What a strange movie.
An entomologist studying insects in the desert finds that he’s missed the last bus home and asks if there’s a place to stay in a nearby village. There is: with a woman who lives in a hole in a sand dune. She feeds him and gives him a bed in her small house, but he discovers her working all night digging sand and sending it up to the surface with pulleys. Soon he also discovers that the villagers have no intention of ever pulling him up again either, and in fact intend him to become husband to this woman and help her dig sand for them to sell.
The woman is resigned to her life and, in fact, as he offers suggestions for how to get out, she’s horrified at the idea of leaving her home and this life that she knows. The film is mostly these two people and their interactions, but there’s a lot (A LOT) going on under the surface. The man seems to be adrift from society anyway, and in a way this is just the next logical step. When he does get out briefly, he quickly gets lost and then mired in quicksand. This is a metaphorical entrapment as much as a physical one.
I’m actually writing this without my notes, of which I took quite a few for this film, and I may expand this review once I get back to them, because it did make me think a lot, even while much of it baffled me.
I won’t way it was exactly a fun watch, and a lot of it is slow and obscure (which are not necessarily bad things for me), and there’s one scene that made me almost physically sick, but it’s also been a couple of weeks since I saw it and there are moments and images that haven’t left my brain yet, and I definitely have to give it props for that. This one may well rise in my rankings with more thought.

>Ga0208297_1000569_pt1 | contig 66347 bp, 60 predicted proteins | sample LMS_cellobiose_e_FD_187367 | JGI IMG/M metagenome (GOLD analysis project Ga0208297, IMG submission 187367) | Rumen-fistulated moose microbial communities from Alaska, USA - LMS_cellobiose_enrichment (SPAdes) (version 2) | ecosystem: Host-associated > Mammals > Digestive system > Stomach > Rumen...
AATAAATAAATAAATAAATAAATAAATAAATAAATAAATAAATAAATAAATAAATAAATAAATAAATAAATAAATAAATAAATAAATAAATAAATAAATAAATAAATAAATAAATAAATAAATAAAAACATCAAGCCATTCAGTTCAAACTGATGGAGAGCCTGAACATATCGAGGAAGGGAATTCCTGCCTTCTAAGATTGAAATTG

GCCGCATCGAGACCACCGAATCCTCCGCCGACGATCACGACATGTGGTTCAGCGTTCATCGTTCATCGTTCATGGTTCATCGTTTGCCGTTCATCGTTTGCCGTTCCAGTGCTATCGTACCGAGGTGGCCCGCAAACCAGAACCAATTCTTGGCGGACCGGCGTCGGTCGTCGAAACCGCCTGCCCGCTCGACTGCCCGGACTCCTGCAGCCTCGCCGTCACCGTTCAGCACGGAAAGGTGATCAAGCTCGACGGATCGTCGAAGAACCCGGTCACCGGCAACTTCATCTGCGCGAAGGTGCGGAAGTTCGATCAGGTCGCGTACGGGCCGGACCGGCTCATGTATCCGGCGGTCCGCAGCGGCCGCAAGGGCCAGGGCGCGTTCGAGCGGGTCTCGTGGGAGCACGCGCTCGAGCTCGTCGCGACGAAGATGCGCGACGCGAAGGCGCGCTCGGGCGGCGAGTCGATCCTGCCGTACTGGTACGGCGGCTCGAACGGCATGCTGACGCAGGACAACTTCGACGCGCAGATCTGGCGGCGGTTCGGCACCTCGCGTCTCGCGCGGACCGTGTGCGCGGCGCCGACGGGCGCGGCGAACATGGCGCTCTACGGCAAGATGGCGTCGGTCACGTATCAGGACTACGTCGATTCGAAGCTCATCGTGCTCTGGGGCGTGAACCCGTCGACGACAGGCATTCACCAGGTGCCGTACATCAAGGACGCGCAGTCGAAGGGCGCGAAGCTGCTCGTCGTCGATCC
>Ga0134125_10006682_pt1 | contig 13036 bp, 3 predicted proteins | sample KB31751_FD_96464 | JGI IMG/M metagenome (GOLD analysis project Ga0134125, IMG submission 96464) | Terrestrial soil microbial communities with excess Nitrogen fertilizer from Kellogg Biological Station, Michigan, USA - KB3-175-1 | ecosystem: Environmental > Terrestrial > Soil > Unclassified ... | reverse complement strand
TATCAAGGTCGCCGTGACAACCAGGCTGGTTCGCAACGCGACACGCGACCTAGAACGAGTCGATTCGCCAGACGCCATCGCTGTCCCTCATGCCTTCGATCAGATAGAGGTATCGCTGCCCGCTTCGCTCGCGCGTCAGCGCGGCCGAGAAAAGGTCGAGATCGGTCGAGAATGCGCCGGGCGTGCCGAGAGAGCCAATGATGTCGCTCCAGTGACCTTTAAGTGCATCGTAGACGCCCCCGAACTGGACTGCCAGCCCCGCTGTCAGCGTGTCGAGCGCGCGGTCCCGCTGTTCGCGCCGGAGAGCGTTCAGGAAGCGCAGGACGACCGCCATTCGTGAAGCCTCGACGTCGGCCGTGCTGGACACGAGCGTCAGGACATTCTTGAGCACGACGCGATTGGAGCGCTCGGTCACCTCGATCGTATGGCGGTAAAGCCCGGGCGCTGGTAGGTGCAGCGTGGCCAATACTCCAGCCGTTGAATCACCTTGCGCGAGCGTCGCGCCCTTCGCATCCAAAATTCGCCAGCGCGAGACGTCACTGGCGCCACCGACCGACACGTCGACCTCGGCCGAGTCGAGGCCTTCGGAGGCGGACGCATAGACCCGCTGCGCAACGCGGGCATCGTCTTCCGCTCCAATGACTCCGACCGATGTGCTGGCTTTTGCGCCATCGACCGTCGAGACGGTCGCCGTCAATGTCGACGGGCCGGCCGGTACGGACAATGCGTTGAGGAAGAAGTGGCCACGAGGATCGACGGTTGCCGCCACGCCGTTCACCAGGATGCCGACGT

Stats and stuff…
directed by Hiroshi Teshigahara, written by Kôbô Abe
starring Eiji Okada, Kyôko Kishida
I’m ranking all my Challenge films on Flickchart (as I do all the films I see), a movie-ranking website that asks you to choose your favorite between two movies until it builds a ranked list of your favorites. Just for fun, I will average out the rankings and keep a running tally of whose recommendations rank the highest. When you add a film to Flickchart, it pits it against films already on your chart to see where it should fall. Here’s how Woman in the Dunes entered my chart:
Woman in the Dunes > The Postman
Woman in the Dunes < Paris, Texas
Woman in the Dunes < Shenandoah
Woman in the Dunes > Public Enemies
Woman in the Dunes > Battle Royale
Woman in the Dunes > Troll 2
Woman in the Dunes > X-Men: First Class
Woman in the Dunes > Gangster Squad
Woman in the Dunes > Apocalypse Now
Woman in the Dunes > Obvious Child
Woman in the Dunes > Paths of Glory
Woman in the Dunes > The Cool World
Final #1390 out of 3703 films on my chart (62%)
It is now my #1 Hiroshi Teshigahara film, my #22 Avant-Garde/Experimental film, my #3 Japanese New Wave film, and my #14 film of 1964.
Woman in the Dunes was recommended by Grant Watson, a friend from Twitter. Averaging together this #1390 ranking with my #780 ranking of his other film, The Long Memory, gives Grant an average ranking of 1085.
A few quotes…
Niki Jumpei: Do you shovel to survive, or survive to shovel?
Niki Jumpei: It’s useless. The sand can swallow up cities and countries, if it wants to.
A few more screenshots…